- MANGA & ANIME
Anime director Makoto Shinkai charts his own course
12:15 JST, December 16, 2022
Makoto Shinkai is undoubtedly one of the most renowned creators of animated films alive. His latest work, “Suzume no Tojimari” (“Suzume”), is currently being shown in theaters. The film has more action scenes and is even more entertaining than his past works, including “Kimi no Na wa” (“Your Name.”). Shinkai, who recently spoke to The Yomiuri Shimbun about his determination to continue producing new works, is well aware that his narrative style is changing.
His new film’s lead character is high school student Suzume Iwato, who lives in Kyushu. She meets Sota Munakata, a “closer” who shuts out calamities by locking doors, in ruins. But Sota is turned into a three-legged chair by Daijin, a mysterious cat. Suzume and Sota chase after Daijin, traveling through Shikoku and Kobe and then on to Tokyo. And so their door-locking journey begins.
An old onsen spa resort town overrun by weeds, with torn paper lanterns hanging under the eaves of a derelict ryokan inn. A Ferris wheel and a carousel standing quietly abandoned in a disused amusement park. The sorts of ruins that Shinkai depicts with his unique, elaborate touch evoke both nostalgia and warmth, as if embodying the memories of people who once lived, worked and vacationed in these places.
“When people lived in those places, were active there, they were borrowing them from nature. Now that those places are deserted, they will be returned to the gods. That’s the meaning I put in the story,” Shinkai, 49, said.
Suzume is an energetic and vivacious protagonist. After losing her mother in the Great East Japan Earthquake, she starts living with her aunt and is taken away from where she grew up. The film has scenes of the earthquake that little Suzume experienced.
“It’s not so much that I wanted to pass on memories [of the earthquake], but rather that I wanted to properly confront it in a piece of entertainment,” Shinkai said.
The main audience of Shinkai’s works is young people yet to turn 20. He feels that the 2011 catastrophic disaster is becoming a thing of the distant past to such individuals. In “Your Name.,” he used a comet as a metaphor for the quake, but he has since felt that audiences often did not pick up on this connection. This led to the idea of making his film’s protagonist a 17-year-old girl psychologically scarred from the disaster so that young people around the girl’s age might get the message.
“At the moment we can still share the feelings involved. It may be too late three years from now,” he said.
Change in style
Shinkai made his commercial debut as a director in 2002 with “Hoshi no Koe” (“Voice of a Distant Star”), which he produced independently. Production and distribution for his works expanded dramatically with “Your Name.,” a boy-meets-girl sci-fi fantasy that became a huge hit in 2016, and “Tenki no Ko” (“Weathering With You”) in 2019, which reached much wider audiences.
“I received criticism as well, so thereafter I created new works with a determination to convince those who didn’t get the intentions of my previous films,” he said.
Makoto Shinkai speaks during an interview with The Yomiuri Shimbun.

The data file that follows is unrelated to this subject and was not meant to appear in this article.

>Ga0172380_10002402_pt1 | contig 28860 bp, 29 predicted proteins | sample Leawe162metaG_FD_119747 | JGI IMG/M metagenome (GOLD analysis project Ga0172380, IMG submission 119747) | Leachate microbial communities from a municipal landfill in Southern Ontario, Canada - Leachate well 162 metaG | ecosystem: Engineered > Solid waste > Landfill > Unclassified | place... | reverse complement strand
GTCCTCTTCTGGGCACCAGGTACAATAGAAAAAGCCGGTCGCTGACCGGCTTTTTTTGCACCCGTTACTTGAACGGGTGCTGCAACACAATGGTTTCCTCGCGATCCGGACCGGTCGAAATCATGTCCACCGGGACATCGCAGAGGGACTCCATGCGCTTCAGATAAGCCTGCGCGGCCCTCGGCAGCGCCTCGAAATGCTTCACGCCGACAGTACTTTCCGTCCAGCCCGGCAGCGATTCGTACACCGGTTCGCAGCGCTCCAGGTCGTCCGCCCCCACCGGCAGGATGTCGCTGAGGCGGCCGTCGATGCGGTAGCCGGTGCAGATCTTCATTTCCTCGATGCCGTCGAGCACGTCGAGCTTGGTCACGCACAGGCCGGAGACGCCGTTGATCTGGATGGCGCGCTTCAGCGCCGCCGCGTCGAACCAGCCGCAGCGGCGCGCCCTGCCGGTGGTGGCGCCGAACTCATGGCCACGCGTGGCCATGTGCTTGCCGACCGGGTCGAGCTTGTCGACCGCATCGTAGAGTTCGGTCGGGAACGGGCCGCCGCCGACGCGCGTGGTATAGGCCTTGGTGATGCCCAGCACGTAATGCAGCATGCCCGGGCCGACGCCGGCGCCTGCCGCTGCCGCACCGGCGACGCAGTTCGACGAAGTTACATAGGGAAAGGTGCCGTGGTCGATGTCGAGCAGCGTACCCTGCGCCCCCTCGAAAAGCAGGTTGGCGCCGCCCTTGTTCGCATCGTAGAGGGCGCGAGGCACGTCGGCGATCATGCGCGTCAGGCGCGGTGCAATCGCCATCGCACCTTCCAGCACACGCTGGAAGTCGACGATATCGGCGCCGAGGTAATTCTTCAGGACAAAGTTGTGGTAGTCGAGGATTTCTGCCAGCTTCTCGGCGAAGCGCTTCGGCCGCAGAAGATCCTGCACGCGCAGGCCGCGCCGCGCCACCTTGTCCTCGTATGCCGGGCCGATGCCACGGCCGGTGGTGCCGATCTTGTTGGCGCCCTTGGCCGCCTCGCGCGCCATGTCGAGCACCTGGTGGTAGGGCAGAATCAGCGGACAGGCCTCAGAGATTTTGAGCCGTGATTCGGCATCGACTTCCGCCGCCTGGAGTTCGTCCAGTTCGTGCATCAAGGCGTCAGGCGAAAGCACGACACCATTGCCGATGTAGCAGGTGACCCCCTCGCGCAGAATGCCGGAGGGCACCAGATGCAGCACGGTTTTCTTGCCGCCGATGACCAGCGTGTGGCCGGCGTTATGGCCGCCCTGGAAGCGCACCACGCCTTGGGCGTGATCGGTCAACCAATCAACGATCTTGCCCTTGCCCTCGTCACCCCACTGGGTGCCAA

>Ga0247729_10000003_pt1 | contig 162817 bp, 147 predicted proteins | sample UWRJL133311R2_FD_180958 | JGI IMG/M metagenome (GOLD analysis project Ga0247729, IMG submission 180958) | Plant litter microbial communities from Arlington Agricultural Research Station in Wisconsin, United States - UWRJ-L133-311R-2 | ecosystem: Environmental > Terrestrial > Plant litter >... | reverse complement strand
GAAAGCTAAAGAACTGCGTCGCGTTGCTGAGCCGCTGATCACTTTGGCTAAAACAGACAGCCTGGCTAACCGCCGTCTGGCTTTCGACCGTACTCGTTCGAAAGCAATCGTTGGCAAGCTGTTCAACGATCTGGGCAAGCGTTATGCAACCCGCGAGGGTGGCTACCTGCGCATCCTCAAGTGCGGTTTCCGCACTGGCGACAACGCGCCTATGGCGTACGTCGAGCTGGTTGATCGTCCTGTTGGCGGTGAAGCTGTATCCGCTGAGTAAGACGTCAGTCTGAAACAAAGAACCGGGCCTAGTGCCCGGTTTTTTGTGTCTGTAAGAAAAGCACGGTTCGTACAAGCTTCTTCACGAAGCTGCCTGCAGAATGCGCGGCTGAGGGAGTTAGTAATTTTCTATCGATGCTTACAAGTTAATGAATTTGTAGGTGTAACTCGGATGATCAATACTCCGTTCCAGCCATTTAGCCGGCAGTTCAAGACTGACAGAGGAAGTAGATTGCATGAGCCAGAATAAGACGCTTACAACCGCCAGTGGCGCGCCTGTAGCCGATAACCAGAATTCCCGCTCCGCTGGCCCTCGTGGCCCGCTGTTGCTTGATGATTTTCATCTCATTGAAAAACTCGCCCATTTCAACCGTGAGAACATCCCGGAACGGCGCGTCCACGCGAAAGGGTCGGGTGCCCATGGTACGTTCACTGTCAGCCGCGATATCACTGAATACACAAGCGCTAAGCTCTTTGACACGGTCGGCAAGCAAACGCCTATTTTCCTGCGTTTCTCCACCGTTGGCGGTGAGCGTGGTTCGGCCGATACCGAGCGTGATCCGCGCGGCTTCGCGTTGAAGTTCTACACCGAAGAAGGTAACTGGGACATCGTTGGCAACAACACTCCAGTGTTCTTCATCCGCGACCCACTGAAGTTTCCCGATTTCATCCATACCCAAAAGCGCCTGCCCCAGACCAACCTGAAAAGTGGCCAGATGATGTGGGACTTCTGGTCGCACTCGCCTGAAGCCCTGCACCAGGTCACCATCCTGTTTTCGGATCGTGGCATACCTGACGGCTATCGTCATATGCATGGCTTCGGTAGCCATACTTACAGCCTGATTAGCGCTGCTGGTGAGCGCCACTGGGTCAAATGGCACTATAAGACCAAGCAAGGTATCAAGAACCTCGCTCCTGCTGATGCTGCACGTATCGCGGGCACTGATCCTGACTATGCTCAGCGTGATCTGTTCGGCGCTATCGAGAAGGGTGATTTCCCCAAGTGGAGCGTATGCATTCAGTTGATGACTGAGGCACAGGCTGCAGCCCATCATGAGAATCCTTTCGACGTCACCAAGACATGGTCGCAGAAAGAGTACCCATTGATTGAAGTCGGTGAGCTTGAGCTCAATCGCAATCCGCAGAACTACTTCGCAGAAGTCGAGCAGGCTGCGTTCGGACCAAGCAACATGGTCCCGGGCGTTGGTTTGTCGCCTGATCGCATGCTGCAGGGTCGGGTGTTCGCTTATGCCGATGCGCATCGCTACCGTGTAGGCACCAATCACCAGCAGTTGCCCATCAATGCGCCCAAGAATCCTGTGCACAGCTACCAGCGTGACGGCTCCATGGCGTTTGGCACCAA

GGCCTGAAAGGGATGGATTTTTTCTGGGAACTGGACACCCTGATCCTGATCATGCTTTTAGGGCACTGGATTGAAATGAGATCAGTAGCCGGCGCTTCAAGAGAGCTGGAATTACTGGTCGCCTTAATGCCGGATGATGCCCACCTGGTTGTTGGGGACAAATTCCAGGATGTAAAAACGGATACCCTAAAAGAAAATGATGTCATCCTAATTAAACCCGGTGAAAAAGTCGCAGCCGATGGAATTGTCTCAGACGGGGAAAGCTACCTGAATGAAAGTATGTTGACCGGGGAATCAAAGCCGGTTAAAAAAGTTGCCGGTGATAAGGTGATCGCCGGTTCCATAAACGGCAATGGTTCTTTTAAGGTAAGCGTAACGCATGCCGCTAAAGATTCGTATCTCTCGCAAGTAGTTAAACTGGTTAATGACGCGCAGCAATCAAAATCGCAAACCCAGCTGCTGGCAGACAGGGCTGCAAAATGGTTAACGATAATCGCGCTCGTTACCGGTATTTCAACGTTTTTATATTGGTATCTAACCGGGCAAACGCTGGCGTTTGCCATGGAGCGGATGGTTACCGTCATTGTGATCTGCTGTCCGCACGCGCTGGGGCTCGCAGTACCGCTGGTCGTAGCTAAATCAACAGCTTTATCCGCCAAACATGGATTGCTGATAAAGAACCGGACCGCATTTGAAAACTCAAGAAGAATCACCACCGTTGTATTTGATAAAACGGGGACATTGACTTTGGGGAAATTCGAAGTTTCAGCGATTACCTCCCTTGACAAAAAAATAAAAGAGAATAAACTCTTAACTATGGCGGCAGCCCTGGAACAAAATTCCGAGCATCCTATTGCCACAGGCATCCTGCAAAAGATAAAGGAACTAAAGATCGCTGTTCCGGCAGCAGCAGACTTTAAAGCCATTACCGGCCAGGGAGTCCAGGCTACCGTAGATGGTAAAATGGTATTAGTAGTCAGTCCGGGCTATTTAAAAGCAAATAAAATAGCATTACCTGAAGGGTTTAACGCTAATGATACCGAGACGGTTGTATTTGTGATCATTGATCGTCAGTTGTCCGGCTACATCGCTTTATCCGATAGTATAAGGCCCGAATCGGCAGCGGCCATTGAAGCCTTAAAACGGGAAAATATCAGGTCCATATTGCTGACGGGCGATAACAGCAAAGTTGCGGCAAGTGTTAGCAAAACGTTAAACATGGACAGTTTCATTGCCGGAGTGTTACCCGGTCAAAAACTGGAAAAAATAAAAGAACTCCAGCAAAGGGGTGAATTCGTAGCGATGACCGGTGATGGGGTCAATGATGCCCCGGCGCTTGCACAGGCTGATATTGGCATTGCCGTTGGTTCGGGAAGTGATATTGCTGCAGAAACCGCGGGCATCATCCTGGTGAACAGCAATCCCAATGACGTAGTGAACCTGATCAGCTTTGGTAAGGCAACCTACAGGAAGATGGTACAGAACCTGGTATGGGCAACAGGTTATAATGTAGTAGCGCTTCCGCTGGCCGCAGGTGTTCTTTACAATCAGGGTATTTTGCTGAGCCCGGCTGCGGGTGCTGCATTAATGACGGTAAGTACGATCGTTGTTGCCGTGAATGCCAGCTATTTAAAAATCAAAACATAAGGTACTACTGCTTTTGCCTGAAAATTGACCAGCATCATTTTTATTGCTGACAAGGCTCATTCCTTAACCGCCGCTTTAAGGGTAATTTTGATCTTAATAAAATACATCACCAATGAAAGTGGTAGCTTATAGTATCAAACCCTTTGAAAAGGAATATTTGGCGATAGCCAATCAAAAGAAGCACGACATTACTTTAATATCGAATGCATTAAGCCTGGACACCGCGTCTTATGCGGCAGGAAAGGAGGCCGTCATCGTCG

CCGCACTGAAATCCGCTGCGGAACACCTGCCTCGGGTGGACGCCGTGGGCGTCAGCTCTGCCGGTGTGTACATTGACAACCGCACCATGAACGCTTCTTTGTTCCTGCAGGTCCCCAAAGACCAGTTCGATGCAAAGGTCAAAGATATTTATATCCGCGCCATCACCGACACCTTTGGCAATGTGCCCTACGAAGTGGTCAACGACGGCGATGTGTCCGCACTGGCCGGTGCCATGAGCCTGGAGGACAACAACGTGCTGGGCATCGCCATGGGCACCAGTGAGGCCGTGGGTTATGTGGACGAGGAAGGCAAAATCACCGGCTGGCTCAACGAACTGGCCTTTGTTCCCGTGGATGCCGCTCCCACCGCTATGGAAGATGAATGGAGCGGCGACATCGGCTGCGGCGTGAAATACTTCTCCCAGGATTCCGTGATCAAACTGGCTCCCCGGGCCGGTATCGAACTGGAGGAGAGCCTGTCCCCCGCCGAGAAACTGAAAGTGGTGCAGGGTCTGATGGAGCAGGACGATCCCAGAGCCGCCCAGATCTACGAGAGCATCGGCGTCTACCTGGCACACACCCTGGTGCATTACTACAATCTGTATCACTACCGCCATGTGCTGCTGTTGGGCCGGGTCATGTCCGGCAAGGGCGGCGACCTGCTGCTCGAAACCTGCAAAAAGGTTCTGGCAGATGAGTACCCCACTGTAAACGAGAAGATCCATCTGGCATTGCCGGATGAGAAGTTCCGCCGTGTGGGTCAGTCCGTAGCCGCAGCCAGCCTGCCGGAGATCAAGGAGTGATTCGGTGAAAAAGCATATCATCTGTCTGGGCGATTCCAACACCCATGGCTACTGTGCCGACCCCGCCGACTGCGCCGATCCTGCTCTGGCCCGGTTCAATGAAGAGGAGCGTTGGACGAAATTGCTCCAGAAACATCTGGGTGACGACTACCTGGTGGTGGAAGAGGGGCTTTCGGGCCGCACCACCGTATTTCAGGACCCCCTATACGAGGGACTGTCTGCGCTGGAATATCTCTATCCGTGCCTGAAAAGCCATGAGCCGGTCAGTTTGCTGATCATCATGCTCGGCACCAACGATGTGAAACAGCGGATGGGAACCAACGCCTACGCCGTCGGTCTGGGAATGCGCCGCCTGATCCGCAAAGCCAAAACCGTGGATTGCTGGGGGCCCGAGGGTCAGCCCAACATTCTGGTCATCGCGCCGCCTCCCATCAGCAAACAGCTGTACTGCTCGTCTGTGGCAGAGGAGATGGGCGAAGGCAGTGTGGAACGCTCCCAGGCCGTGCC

The characters in his early works were “vessels and tools for depicting a situation,” he said. As a result, they did not have strong, distinct personalities.
In contrast, many animated films in Japan are driven by the strong appeal of their characters, be they humans or objects. Shinkai’s works have gradually adopted the same style over time.
“This latest work has the strongest inclination in that respect. I used the protagonist’s name in the title for the first time, too,” he said.
The boys and girls appearing in Shinkai’s “Byosoku 5 Centimeters” (“5 Centimeters Per Second”) in 2007 are introspective, and the story unfolds through their monologues. In his more recent works, the characters are more active and ready to interact with others, which is particularly true of Suzume in the new film.
“‘5 Centimeters’ unexpectedly reached a narrow and deep target. I know there are requests for me to produce similar works, but my own interests have changed as well,” he said.
Part of this has come from growing older.
“When I was young, I saw myself as an unknown outsider, so the stories developed as if I was having conversations with myself. When I grew older and began understanding myself better, I got this desire to get to know other people outside myself,” he said.
Shinkai said his new film “Suzume” is also a tribute to “Majo no Takkyubin” (“Kiki’s Delivery Service”), directed by Hayao Miyazaki.
“Even now, it’s still a very refreshing story about a girl growing up. I took the liberty of directly incorporating its impact on me into the story structure [of ‘Suzume’].”
Looking back on his career, Shinkai said: “I’ve been making animated films feeling as if I was in some remote region. I still think I belong to some minority.”
Currently, manga-based works are the central force of Japanese animation. Shinkai, Miyazaki and Mamoru Hosoda are among the few directors who also write the scripts for their original works.
“It’s a very risky thing to do. It’s something that’s only just barely allowed,” Shinkai recognized.
That’s why he finds such works are all the more exciting.
“There’s the possibility that some unknown thing will come from an individual’s sense of creation. It’s becoming an outdated way of doing things, but there’s an intensity that only exists there,” he said, looking determined to continue going his own way.
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